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Screen Gems review: "The Divergent Series: Allegiant"

Courtesy: Lionsgate

March 18, 2016
"Allegiant"
Studio: Lionsgate
Rated PG-13for intense violence and action, thematic elements, and some partial nudity


The third chapter of the "Divergent" series picks up right where part two left off. "Insurgent" revealed that the walled city of Chicago was really just a big experiment, where the faction system was developed to find those endowed with special abilities.

In "Allegiant," Tris (Shailene Woodley) and Four (Theo James) are in trouble. Deemed as traitors, they're in jail awaiting an uncertain fate. Fortunately, they manage to escape and decide to venture beyond the wall for the first time in their lives.

They have to go, because while the evil Jeanine (Kate Winslet) has been toppled, Four's mother Evelyn (Naomie Watts) has ascended to power armed with her own nefarious schemes.

Tris and Four are not alone. They're joined by her brother Caleb (Ansel Elgort), Christina (Zoe Kravitz), Tori (Maggie Q) and Peter (Miles Teller). But in the process of getting out from under Evelyn's thumb, they encounter a new, even more deadly threat.

Stumbling through the post-apocalyptic nightmarish landscape, the group is discovered by an organization called the Bureau of Genetic Warfare. Its leader is David (Jeff Daniels), and we soon find out he's not the benevolent benefactor he appears to be.

Under his direction, children are taken from their parents in the name of science, with David deciding who lives and who dies.

As we already know, Tris is very special. David has specific plans for her, forcing Tris to choose between his vision or a life with Four.

While this is going on outside the wall, on the inside Chicago is in chaos. Evelyn's forces are battling the new Allegiant faction, which is under the direction of Johanna (Octavia Spencer). Evelyn wants to control the city while Johanna fights for freedom.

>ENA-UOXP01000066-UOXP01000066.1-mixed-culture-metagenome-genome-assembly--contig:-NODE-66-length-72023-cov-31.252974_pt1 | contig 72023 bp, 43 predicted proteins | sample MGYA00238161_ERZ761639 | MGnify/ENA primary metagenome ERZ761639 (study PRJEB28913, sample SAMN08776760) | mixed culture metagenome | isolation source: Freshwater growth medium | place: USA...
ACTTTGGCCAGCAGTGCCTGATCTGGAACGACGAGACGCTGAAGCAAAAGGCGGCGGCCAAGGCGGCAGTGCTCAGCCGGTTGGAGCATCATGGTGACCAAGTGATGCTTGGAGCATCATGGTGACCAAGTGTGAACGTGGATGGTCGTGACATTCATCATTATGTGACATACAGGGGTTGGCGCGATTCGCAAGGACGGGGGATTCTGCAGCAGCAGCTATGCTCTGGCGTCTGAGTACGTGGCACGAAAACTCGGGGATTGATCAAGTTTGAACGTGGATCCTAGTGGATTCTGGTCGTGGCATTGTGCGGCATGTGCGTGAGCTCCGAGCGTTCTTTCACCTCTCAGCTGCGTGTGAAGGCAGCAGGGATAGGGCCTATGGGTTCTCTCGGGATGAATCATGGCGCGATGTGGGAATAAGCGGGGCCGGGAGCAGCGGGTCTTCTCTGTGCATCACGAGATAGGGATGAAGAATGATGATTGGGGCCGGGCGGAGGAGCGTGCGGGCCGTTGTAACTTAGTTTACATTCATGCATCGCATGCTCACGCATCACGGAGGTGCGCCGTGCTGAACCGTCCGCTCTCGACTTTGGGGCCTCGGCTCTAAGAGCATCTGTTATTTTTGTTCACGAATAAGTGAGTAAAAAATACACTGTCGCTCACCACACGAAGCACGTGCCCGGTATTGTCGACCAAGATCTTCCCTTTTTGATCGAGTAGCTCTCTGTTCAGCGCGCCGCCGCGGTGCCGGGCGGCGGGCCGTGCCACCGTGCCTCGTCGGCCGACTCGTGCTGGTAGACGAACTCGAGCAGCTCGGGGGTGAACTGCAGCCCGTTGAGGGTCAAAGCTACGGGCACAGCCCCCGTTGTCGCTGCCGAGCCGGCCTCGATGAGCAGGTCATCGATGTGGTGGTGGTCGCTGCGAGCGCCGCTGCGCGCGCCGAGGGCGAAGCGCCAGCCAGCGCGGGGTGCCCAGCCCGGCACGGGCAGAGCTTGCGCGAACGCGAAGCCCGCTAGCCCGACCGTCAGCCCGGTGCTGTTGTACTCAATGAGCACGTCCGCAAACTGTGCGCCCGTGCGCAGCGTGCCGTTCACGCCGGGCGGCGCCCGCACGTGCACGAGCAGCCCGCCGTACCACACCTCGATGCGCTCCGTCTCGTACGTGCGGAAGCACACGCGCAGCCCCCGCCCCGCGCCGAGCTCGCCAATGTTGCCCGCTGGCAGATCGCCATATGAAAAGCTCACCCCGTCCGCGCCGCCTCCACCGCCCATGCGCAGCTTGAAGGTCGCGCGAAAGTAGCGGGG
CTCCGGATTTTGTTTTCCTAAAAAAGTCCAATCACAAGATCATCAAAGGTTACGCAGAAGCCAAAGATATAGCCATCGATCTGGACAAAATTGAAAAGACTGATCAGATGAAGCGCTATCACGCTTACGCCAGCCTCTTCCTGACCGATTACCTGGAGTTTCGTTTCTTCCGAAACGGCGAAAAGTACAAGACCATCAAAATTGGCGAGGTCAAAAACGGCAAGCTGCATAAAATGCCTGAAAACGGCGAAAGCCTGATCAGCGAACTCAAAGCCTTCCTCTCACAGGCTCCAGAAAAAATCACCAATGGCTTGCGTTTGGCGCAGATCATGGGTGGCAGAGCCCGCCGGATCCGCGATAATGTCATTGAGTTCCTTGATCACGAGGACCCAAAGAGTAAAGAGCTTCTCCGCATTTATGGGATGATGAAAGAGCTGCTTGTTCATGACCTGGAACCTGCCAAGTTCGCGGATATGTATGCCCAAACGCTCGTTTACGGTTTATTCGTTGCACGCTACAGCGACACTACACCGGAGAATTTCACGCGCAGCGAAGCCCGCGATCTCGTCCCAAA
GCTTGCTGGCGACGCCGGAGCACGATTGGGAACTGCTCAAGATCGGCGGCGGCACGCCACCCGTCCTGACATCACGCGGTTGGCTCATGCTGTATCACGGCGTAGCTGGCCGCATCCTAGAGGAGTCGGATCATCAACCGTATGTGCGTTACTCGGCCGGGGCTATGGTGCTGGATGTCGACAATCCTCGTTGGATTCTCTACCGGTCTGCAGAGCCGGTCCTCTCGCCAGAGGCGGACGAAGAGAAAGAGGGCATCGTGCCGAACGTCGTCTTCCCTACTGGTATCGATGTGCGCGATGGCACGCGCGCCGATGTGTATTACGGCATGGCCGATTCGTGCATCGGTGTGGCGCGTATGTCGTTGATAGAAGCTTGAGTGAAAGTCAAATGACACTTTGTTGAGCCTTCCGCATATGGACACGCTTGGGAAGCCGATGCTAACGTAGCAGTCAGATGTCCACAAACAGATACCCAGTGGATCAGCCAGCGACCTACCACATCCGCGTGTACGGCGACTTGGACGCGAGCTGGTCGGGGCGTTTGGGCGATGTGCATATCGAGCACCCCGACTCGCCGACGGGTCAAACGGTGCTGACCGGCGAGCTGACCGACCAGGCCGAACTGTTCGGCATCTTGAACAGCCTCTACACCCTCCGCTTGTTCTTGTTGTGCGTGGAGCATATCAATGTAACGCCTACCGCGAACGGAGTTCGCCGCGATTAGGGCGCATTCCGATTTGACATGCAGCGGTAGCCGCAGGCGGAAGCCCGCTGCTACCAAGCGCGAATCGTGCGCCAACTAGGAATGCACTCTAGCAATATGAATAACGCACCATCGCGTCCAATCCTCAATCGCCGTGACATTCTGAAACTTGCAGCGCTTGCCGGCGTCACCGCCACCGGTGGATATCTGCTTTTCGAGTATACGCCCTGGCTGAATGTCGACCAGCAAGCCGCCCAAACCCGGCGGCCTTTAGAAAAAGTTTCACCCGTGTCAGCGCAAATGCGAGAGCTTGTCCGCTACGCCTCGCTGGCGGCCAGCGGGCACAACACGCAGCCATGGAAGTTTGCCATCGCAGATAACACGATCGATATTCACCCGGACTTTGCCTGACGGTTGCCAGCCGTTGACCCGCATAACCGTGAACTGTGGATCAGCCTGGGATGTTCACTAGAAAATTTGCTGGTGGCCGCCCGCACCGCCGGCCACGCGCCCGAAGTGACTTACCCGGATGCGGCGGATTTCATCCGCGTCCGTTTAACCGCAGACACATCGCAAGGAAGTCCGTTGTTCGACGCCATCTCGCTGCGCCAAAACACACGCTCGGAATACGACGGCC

Unfortunately, it may all be in vain if David is successful in completing his mission of repairing mankind's damaged gene pool and starting society all over again.

"Allegiant" suffers from yet another studio money grab. The final book in Veronica Roth's trilogy has been split into two parts, much like the final chapters in the "Harry Potter," "Twilight" and "Hunger Games" franchises. It results in drawn out story with no clear resolution.

And since the "Allegiant" book was written as a single story, there's no natural point for the filmmakers to stop the action. To increase the running time, we get some original elements which didn't exist in print and an artifical climax which solves nothing. The real ending won't take place until the next installment of the series, titled "Ascendant."

Woodley is a talented actress, but with the exception of a couple of thrilling action sequences, she spends most of the movie going through the motions. If Woodley appears bored and disinterested by what is going on, just imagine what it's like for the audience.

Being yet another entry in the Young Adult literature wars, there is really nothing special or unique about "Allegiant" which forces you to pay attention.

That's because we're watching a chosen one fight to overthrow an evil regime to allow peace and freedom to prevail.

Yeah, just like what happened in "Harry Potter." And "The Hunger Games." And "The Maze Runner." And "The Giver." And "The Mortal Instruments: City Of Bones." And "Percy Jackson & The Olympians: The Lightning Thief." And "Eragon." And "Ender's Game" And "The Giver."

No wonder it all feels so famiiar.

A big problem with these franchises is what happens when an overriding plot element like kids killing kids, being trapped by a maze or living in a walled city with five distinct factions goes away?

In many instances, the authors find they don't have anywhere logical and interesting to go with their stories. They create endings which feel manufactured, unsatisfying and incomplete.

It's like doing a series of "Star Wars" films and doing away the Force in chapter three. Or continuing the "Star Trek" movies and getting rid of the U.S.S. Enterprise halfway through chapter two.

These stories are built on fundamental foundations which contain certain truths. When those truths are altered or removed in the name of plot advancement, the series has nothing left to build upon.

It happened to "The Hunger Games" with the less-than-satisfying "Mockingjay." It happened to "The Maze Runner" with the underwhelming "Scorch Trials." And it's happening againright before our eyes in "Allegiant." When you add the fact this is a bloated chapter packed with artificial filler, you get a very disappointing result.

On my rating scale "Allegiant" earns ONE DIAMOND. And this movie does not bode well for the climax of the series.


FOUR DIAMONDS=A fantastic movie! A must see!
THREE DIAMONDS=A good movie with minor flaws.
TWO DIAMONDS=An average movie with some entertaining scenes or performances.
ONE DIAMOND=A very poor movie with few entertaining scenes or performances.
LUMP OF COAL=Skip it, it's just plain awful.

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